Hearing the cries of the poor

By Richard Land
Aug 21, 2009

As Christians, it is our responsibility to care for the downtrodden. Scripture makes clear the joy inherent in doing so. Proverbs 14:21 observes that “whoever shows kindness to the poor will be happy.”

The biblical account of Boaz, a “prominent man,” and Ruth, a young widow attempting to support herself as well as her widowed mother-in-law, is a beautiful example of personal financial sacrifice for the sole purpose of helping someone living in poverty and despair.

Scripture recounts that after Ruth asked the workers harvesting Boaz’s barley crop if she could walk behind them and pick up, or glean, the grain they had dropped, Boaz instructed the men: “Be sure to let her gather [grain] among the bundles, and don’t humiliate her. Pull out [some] stalks from the bundles for her and leave [them] for her to gather. Don’t rebuke her” (Ruth 2:15-16).

Boaz was following the instruction to God’s people from Leviticus 9:9-10: “When you reap the harvest of your land, you are not to reap to the very edge of your field or gather the gleanings of your harvest. You must not strip your vineyard bare or gather its fallen grapes. Leave them for the poor and the foreign resident.” Note that Boaz not only followed the law but also went beyond what it required. And being a man “of noble character,” he made sure that Ruth would be protected while working in his fields and not rebuked or humiliated because of her vulnerable state.

You can make compassion for the poor a part of your Christian lifestyle by practicing modern-day versions of gleaning. You might offer to pick up the day-old bread from local grocery stores and distribute it to food ministries, or you might simply use a bread bank to collect your family’s change for the World Hunger Fund.

Proverbs 21:13 tells us plainly that our prayers will not be heard if we close our ears to the cries of the poor. It seems unlikely, therefore, that the church in America will experience blessing and revival if we fail to demonstrate concern and care for poor and hungry people.

And the bottom line is that meeting physical needs through hunger ministry opens doors for sharing Christ. As believers, that’s what God expects of us.

For more information on the issue of world hunger, including resources to promote the World Hunger Fund, visit worldhungerfund.com.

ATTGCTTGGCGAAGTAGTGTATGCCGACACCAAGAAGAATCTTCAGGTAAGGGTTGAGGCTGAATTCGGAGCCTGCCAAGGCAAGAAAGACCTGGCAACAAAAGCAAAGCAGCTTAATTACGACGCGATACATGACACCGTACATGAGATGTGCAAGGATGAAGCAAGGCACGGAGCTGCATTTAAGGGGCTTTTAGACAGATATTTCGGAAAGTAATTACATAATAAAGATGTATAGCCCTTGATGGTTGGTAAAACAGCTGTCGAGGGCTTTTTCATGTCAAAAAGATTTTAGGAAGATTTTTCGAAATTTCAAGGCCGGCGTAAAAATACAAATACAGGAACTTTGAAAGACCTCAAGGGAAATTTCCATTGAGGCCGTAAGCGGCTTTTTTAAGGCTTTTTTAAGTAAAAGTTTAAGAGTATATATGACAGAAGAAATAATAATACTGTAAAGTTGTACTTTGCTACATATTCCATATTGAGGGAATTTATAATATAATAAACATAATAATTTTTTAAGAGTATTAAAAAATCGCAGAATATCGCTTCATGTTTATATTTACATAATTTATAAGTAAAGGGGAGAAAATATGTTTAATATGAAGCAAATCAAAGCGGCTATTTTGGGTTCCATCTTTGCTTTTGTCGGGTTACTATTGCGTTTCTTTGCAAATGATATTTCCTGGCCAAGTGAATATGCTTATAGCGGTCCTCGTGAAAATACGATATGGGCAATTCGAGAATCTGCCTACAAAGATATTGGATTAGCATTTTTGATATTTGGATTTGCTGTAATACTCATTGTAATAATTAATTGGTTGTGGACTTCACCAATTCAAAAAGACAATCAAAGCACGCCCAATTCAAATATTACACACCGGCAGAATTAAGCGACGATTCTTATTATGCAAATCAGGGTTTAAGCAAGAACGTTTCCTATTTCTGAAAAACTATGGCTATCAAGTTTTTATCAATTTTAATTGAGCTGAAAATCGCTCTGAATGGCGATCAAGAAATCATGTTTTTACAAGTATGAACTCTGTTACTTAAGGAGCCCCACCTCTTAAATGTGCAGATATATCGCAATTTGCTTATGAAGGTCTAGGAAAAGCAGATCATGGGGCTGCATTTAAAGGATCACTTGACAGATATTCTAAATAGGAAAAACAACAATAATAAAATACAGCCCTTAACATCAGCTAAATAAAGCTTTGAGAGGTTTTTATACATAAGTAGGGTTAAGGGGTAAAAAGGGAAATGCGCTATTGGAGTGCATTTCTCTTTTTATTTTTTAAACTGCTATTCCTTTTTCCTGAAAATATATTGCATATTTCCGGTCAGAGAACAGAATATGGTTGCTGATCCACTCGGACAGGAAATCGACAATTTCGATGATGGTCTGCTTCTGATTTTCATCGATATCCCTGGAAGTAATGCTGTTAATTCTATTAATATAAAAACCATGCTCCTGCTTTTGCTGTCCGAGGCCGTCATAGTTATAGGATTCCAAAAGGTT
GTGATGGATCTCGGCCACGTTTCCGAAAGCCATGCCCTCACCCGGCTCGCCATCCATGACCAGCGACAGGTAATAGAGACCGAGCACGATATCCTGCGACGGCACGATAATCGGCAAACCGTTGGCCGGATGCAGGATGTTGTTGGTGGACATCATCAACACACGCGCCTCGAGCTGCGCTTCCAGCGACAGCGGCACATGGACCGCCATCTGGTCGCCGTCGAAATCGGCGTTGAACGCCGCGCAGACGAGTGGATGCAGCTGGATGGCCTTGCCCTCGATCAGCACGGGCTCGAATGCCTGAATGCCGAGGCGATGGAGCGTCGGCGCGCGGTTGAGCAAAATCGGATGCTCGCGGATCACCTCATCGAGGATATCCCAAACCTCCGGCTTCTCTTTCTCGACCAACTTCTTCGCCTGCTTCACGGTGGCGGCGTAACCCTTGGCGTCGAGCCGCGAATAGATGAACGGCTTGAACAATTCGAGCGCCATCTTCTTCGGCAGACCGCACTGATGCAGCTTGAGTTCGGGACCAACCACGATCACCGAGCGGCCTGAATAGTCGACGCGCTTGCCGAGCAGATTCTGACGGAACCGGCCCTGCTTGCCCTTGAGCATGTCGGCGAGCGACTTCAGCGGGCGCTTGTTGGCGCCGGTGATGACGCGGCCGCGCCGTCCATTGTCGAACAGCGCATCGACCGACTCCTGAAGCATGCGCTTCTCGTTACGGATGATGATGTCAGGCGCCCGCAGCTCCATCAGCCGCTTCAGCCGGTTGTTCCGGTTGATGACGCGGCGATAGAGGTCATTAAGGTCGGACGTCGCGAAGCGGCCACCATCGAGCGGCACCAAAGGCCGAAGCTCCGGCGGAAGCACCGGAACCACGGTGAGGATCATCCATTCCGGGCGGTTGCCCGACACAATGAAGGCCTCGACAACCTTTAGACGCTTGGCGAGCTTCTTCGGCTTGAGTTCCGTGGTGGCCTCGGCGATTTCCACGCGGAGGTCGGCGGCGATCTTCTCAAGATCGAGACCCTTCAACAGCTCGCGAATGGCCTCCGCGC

Further Learning

Learn more about: Citizenship, Hunger/Homelessness, ,


1 On Oct 7, 2009, at 1:42am, Al West wrote:

Thank you for pointing out what the Bible is crystal clear about and that is the cry of the poor, widow and the orphan. The Lord gave me that burden decades ago and I pray the Church will realize the wonderful opportunity we have in sharing the gospel just as Christ did when He was here.

I operate an agency that not only assists people in crisis, but also works to move them out of poverty. Yes, we are doing the work of the church. I do offer my services to churches on setting up mercy ministries and beyond. It’s my prayer that the church will love the loveless and share Jesus Christ with them.

2 On Oct 8, 2009, at 12:04am, Bill Simpson wrote:

The issue isn’t so much whether gleaning is a good idea, the issue is whether SBC leaders will ever actually put the denomination in a place where gleaning is possible.  Gleaning requires some level of social/geographical proximity between the “haves” and the “have nots.”  As a largely rural and suburban denomination with a wholly inadequate inner city church planting/church strengthening strategy, it’s difficult to envision how America’s urban poor are ever going to glean much from SBC practioners who are mostly afraid of poor neighborhoods and conditioned to believe that the goal of “sustainability” is the “be all, end all” of church planting.  Supporting food banks and urban ministries is a wonderful idea.  An even better idea is committing significant denominational resources to long-term inner city church planting and church strengthening initiatives that forever alter the ministry landscape in urban America.

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